June: The RSPB launched its campaign, rebrand and TV advert based on the theme of Nature’s Home. See my thoughts on this here.

July: On a personal note, I moved to Indonesian Borneo and began work for the Orangutan Tropical Peatland Project, working to protect the Sabangau rainforest and its incredible range of wildlife. Blogs and photos about my year here are available on this site.

August: The Common Cause for Nature report was published (disclaimer: I was a researcher for the report) examining campaigning and communications in the conservation sector. It showed that conservation NGOs could do more at promoting the values of caring for the environment and love for nature, and instead too often try to leverage dominant values of status, wealth and consumption.

The culling of badgers began in two pilot areas.

A tide of protesters fought back the bulldozers hoping to begin fracking for dirty shale gas in Balcombe. This was a crucial blow to a technology which would extend our dependence on fossil fuels.

September: The Intergovernmental Panel on Climate Change published its long-awaited fifth assessment report, showing more compellingly than ever before the need for citizens to work together with each other, governments and business to tackle climate change.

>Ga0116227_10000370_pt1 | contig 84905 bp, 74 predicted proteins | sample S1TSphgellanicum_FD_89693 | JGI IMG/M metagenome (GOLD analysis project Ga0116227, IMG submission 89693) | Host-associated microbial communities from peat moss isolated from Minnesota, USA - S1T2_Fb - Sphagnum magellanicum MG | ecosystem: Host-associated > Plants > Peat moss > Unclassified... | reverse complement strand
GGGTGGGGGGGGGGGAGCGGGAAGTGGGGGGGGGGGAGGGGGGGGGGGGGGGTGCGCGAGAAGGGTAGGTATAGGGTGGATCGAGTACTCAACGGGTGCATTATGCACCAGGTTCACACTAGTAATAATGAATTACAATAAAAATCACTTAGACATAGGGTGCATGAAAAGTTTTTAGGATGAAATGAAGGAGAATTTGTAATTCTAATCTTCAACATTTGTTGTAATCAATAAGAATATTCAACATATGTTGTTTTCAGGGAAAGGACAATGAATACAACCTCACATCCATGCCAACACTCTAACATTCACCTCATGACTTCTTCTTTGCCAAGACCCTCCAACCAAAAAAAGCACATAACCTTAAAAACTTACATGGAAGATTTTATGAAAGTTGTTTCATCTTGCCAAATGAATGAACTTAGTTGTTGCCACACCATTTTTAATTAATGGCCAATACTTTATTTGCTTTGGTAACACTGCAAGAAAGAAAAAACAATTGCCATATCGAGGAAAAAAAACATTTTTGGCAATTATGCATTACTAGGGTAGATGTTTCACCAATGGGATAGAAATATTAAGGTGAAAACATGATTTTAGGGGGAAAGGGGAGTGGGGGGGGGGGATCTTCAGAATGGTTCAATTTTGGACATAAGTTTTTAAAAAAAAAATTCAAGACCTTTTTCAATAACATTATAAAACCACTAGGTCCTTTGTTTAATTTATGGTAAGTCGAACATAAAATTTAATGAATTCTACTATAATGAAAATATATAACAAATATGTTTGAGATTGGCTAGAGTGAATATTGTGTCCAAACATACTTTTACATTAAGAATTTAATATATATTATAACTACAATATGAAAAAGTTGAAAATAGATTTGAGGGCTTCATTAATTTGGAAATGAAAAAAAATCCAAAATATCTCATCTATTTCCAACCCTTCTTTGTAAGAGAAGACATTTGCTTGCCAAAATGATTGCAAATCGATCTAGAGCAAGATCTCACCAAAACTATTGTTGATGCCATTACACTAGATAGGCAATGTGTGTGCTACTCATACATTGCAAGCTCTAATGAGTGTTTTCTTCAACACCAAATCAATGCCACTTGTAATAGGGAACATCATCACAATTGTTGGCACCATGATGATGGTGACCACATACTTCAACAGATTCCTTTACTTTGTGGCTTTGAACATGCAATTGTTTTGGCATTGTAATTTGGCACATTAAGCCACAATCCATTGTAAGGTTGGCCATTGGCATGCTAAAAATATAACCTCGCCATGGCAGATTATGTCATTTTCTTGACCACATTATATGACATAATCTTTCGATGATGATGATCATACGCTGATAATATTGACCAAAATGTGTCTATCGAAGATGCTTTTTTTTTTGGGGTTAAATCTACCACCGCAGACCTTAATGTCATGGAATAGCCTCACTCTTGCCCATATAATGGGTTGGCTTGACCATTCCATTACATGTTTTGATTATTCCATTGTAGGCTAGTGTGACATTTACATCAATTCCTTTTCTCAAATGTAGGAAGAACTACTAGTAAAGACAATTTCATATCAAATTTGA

October: The RSPB launched a report on childhood connection to nature, showing that only one in five children benefit from the kind of connection they need to help them be mentally and physically healthy. This month also saw the launch of the Project Wild Thing film, on how to reconnect children with nature.

November: The badger cull proved to be a resounding failure at achieving its targets for numbers of animals culled. I’m not really clear yet on whether this is good news and means no more culls will occur or whether it means more aggressive, less humane tactics might be considered for conducting this fool’s errand that science shows will have little impact on bovine TB.

The Nature Check report revealed that Government is doing ok in some areas and terribly in others (designating marine protected areas, for example) for protecting wildlife.

December: The Department for Environment, Food and Rural Affairs settled on a deal which was pleasing but far from perfect on how to spend European Union money given to farmers. Given how much of our countryside is farmed, and the current declines of farmland wildlife, this was a key decision about how to spend millions of pounds. Instead of the maximum 15% going towards helping wildlife on farmland, only 12% in England will go to this (with 9% in Scotland and 15% in Wales). This figure followed a massive campaign by NGOs and progressive farmers.

The highest storm surge since 1953 battered the UK’s coasts, and nature reserves took a beating but in doing so soaked up some of the impact.

The Airports Commission published its interim report on runways and airports for the UK. leaving aside the climate side of this debate, it retained in its shortlist one option for an airport in the Thames Estuary, which would be devastating to an area teeming with wildlife squeezed in an already industrially-busy part of south-east England.

The sun sets on 2013, an exciting year in conservation.

The sun sets on 2013, an exciting year in conservation.